A popular stopover with PGA Tour pros during the autumn, the Mexican golfing hotspot of Cancun has all the right ingredients for a golf holiday to remember – providing you don’t overdo the magaritas, says Sarah Stirk
Golf is still regarded as something of an elitist sport in Mexico and, although the numbers are growing, it’s not yet that popular among the locals. But lack of domestic enthusiasm hasn’t slowed the rapid expansion in the course-building programme. Some of the best are concentrated around Mexico’s most popular tourist destination, Cancun, which is right on the easternmost tip of the the Yucatan Peninsula.
Having spent a year at an American university, I know too well the appeal of Cancun with fun-loving spring breakers. However, that part of the world isn’t just about late night shenanigans and days spent topping up the tan – it’s also an exceptional golfing hotspot, home to some 15 courses and counting, which continue to receive rave reviews.
The area is known as the Riviera Maya, and it stretches about 75 miles from the high-rise bustle of Cancun, down to the far quieter village of Tulum, famous for its Mayan ruins. There are about 150 hotels in Cancun, with more than 24,000 rooms that accommodate four million visitors a year. The hotels are strung out along both legs of an island that is shaped like the figure ‘7’. There are bridges at both ends that straddle a lagoon and connect it to the mainland.
Nearly all the golf courses are right along the main highway, Route 307, running between the two towns, the most famous of which is El Camaleón Mayakoba, a Greg Norman design that hosts the PGA Tour’s OHL Classic in November. Having covered the event for the previous three years, I know how much the players love the vibe there. Its position in the schedule adds to the appeal, as part of the Fall Series, it always feels like a working holiday. They have it tough those PGA Tour pros, don’t they?
The course itself is an interesting design, full of variety, as it meanders through an ever-changing landscape of lush mangroves, dense forest and out along the coastline. The indigenous design is evident from the opening hole, with an imposing cenote – an ancient underground cavern – located slap bang in the middle of the fairway. A round here is pretty punchy – $199 if you’re a guest at one of Mayakoba’s three hotels, and $299 if you’re a visitor – but for the spectacular views out over the Caribbean Sea, it’s worth every penny.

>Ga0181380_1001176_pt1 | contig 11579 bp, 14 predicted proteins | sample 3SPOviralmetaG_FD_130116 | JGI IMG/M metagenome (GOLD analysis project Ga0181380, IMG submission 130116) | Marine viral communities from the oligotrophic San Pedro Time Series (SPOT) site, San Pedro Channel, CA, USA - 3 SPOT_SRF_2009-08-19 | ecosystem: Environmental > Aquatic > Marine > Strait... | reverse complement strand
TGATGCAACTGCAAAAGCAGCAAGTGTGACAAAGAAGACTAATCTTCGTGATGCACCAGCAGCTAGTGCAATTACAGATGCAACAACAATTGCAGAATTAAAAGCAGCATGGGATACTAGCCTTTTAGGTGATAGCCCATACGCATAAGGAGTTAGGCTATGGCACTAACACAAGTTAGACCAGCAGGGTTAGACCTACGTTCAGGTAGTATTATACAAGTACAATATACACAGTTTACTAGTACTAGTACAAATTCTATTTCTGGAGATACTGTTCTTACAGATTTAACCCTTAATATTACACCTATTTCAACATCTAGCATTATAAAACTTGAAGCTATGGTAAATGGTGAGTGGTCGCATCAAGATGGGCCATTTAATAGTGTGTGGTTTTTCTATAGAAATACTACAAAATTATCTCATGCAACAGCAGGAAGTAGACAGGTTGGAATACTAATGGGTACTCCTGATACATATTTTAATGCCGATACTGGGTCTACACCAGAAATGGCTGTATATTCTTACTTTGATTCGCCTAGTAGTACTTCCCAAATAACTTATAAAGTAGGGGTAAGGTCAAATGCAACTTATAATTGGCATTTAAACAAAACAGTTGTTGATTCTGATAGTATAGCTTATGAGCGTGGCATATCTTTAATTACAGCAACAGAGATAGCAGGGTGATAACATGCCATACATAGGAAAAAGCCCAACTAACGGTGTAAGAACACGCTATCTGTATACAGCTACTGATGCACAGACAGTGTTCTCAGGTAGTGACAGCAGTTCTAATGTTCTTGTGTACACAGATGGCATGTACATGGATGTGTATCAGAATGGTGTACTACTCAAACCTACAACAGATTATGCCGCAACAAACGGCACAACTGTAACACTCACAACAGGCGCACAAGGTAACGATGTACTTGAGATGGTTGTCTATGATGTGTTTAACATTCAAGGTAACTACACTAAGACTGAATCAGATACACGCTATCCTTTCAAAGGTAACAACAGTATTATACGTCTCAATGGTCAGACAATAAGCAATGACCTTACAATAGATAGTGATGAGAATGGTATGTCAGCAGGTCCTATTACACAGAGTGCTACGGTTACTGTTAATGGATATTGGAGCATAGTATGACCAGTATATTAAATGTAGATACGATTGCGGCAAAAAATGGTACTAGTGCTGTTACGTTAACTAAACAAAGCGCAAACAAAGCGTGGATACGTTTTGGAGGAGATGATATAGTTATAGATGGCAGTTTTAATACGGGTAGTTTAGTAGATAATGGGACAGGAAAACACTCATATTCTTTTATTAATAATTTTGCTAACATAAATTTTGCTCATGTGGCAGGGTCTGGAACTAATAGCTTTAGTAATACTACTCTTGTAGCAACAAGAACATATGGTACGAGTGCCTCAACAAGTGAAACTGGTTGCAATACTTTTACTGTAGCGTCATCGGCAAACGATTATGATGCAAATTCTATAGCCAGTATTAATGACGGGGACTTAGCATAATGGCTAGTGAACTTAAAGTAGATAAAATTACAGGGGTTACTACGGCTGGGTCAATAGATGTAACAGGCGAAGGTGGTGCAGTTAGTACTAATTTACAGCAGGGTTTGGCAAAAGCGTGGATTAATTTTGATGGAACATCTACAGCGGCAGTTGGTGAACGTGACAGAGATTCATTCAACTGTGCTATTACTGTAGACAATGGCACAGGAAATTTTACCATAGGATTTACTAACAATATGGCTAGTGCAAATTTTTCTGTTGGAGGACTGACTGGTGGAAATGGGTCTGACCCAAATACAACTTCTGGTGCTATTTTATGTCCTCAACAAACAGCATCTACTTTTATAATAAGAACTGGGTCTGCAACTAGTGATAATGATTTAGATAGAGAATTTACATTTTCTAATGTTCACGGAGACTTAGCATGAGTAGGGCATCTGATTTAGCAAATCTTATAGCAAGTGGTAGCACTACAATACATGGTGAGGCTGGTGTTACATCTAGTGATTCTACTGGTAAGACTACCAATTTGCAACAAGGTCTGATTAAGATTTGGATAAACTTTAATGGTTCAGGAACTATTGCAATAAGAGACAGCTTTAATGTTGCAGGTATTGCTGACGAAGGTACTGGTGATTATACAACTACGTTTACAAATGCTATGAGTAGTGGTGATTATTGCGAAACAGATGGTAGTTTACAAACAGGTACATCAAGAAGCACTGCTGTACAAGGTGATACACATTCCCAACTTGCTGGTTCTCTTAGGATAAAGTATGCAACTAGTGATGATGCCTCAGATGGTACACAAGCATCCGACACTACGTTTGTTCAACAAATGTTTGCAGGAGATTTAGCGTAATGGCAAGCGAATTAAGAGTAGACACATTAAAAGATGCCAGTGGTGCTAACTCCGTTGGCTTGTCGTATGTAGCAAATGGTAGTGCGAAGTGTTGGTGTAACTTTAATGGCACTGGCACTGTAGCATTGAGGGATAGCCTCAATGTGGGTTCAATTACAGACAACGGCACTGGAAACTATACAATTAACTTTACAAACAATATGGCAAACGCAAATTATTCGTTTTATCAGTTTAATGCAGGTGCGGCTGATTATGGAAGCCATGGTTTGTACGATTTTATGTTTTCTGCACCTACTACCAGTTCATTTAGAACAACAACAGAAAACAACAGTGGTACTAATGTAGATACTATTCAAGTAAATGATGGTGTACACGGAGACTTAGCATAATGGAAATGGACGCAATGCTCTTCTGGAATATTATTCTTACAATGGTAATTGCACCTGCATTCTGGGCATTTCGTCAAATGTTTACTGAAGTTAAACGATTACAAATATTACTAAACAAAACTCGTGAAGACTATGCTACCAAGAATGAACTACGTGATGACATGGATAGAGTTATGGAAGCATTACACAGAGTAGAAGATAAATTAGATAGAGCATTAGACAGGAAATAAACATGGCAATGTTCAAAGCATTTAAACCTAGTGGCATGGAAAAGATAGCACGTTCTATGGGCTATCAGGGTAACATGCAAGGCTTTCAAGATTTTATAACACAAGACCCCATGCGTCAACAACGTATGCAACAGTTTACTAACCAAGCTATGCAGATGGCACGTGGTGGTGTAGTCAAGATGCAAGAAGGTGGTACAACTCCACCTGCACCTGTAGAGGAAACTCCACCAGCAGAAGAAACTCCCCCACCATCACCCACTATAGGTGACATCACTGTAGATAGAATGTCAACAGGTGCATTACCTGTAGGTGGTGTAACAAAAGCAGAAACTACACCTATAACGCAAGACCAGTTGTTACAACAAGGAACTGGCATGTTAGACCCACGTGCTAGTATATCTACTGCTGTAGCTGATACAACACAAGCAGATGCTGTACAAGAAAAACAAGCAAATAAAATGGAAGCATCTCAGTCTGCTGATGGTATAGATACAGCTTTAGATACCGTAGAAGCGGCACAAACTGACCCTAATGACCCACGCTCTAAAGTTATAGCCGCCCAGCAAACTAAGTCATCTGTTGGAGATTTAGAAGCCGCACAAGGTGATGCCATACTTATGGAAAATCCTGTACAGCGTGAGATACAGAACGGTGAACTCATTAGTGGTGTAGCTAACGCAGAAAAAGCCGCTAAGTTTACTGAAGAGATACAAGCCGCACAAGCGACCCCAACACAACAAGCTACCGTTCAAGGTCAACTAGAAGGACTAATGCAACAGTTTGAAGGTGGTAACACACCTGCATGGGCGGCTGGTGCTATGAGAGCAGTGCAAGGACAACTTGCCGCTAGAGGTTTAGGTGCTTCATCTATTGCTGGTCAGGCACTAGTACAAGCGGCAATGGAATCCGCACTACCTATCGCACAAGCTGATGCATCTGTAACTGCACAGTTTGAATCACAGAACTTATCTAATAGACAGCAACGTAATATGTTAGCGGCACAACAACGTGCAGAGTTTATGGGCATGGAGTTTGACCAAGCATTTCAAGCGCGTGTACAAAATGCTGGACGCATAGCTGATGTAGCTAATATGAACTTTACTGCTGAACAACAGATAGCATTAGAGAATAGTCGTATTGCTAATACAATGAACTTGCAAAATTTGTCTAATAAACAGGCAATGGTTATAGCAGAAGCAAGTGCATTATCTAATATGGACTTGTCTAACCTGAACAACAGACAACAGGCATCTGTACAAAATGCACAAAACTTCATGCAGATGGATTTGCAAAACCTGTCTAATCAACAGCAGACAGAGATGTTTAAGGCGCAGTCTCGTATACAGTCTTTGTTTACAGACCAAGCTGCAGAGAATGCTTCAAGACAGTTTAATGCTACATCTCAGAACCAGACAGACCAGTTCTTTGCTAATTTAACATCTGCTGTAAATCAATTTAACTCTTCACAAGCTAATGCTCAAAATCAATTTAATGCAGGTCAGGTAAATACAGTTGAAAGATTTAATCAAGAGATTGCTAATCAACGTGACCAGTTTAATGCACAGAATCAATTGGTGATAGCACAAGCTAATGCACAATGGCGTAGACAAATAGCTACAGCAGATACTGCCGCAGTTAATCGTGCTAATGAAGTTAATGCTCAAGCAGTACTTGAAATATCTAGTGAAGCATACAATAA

One of my favourite things, however, is the unique canal system, where you can step out of your hotel room straight onto a thatched roofed boat, which will whisk you to the first tee. Door-to-door service at it’s finest!
Mayakoba has three hotels: the Fairmont, Rosewood and Banyan Tree, and sits almost halfway between Cancun and Tulum. It’s also just a quick drive from Playa del Carmen, a fun little beach town with great shopping, an excellent choice of restaurants and, by all accounts, some rather lively nightlife. The pedestrian-only Fifth Avenue is a great hangout for some after-dinner drinks and a spot of people watching.
When you’re done golfing or lounging on the beach, the most popular activities are touring the Mayan ruins and snorkeling the many coral reefs. The natural limestone sinkholes are big with the scuba crowd, and if you have a few hours to spare, the 45-minute ferry from Playa del Carmen to the island of Cozumel is well worth it, as the scenery is spectacular.
In terms of other golf, there‘s plenty on offer, the nearby Iberostar Playa Paraiso Golf Club is an enjoyable test. What this fun P.B. Dye course lacks in gulf views, it makes up for with dramatic undulations and lots of visual variety. It’s definitely worth buying a yardage book here, because the course is tricky for first-timers. Its pedigree is highlighted by the fact it’s a host venue for a Canadian Tour event.
The area’s southern-most course, at Tulum’s Bahia Principe resort, is also highly regarded. Known as Riviera Maya Golf Club, it’s a Robert Trent Jones Jr. design with a lot of water, dramatic stone-lined fairways, and greens of smooth paspalum, a saltwater-tolerant grass. Coatis and raccoons are a familiar sight as you meander around.
Pok Ta Pok Golf Club has a central location in the heart of Cancun’s hotel zone, between the Nichupte Lagoon and the beautiful Caribbean Sea. This 18-hole golf course was designed in 1976, also by Robert Trent Jones Jr., and is a fair test for mid-to-high handicappers. It was built on land sacred to the Mayans, and you can still see some of the archaeological treasures and ruins dotted around the golf course. Because they are principally aimed at the US market, they have the look and feel of American courses. Having passed through the security gate, you will be warmly greeted, your clubs will be strapped to the back of a buggy and you will be well looked after.
The green fees, too, are broadly equivalent to what you would expect to pay in the States and so, if you’re looking for a cheap alternative to Florida, you may be disappointed. However, if the sound of swaying palm trees and endless hours of sunshine appeals – and you don’t mind a 12-hour direct flight from the UK – then I’m sure you need little persuasion to add it to your bucket list of winter golfing destinations. As PGA Tour pro Jason Bohn enthused during this year’s OHL Classic at Mayakoba when asked about his favourite part of the week, he replied: ‘The margaritas!’
I’ll drink to that.